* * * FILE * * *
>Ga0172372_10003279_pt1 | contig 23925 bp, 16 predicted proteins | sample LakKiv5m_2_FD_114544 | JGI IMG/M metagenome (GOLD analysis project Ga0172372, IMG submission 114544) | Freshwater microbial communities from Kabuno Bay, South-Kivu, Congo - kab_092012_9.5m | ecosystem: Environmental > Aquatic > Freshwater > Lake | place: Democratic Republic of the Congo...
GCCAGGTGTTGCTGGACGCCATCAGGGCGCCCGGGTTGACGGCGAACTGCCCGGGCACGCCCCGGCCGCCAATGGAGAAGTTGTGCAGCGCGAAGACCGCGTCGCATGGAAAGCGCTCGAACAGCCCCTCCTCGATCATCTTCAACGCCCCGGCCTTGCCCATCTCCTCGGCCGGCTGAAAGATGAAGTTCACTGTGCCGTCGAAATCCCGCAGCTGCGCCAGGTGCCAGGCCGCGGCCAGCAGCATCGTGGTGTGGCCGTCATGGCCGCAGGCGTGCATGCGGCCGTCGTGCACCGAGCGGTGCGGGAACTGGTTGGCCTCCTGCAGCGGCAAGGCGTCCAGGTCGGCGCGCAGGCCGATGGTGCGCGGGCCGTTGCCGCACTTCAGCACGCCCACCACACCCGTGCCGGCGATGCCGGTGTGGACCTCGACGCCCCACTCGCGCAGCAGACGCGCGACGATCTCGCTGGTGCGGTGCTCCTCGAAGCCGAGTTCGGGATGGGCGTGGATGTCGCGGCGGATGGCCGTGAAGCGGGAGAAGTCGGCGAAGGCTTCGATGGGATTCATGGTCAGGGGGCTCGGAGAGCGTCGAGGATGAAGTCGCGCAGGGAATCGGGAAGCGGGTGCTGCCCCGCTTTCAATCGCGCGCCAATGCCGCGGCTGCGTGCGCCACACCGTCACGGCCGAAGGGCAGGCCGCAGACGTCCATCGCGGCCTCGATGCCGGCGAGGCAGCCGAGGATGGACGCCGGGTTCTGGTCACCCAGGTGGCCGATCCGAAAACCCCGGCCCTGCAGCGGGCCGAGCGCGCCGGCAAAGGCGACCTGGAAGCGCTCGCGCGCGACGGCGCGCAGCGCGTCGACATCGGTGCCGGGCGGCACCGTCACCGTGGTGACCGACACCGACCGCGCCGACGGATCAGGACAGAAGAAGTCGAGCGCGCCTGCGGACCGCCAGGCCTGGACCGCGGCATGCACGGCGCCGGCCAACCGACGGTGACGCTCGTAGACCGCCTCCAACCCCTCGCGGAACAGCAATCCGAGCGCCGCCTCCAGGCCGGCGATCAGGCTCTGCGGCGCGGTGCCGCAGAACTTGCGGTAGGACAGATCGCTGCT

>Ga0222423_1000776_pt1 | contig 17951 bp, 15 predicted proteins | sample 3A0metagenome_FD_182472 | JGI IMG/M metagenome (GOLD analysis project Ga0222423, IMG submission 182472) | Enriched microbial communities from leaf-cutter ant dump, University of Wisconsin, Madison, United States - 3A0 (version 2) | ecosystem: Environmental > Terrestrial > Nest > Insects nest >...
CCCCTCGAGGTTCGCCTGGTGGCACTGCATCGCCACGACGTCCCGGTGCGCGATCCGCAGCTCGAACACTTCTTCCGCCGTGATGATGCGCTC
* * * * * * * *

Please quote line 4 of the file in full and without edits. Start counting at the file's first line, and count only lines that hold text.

CCCCTCGAGGTTCGCCTGGTGGCACTGCATCGCCACGACGTCCCGGTGCGCGATCCGCAGCTCGAACACTTCTTCCGCCGTGATGATGCGCTC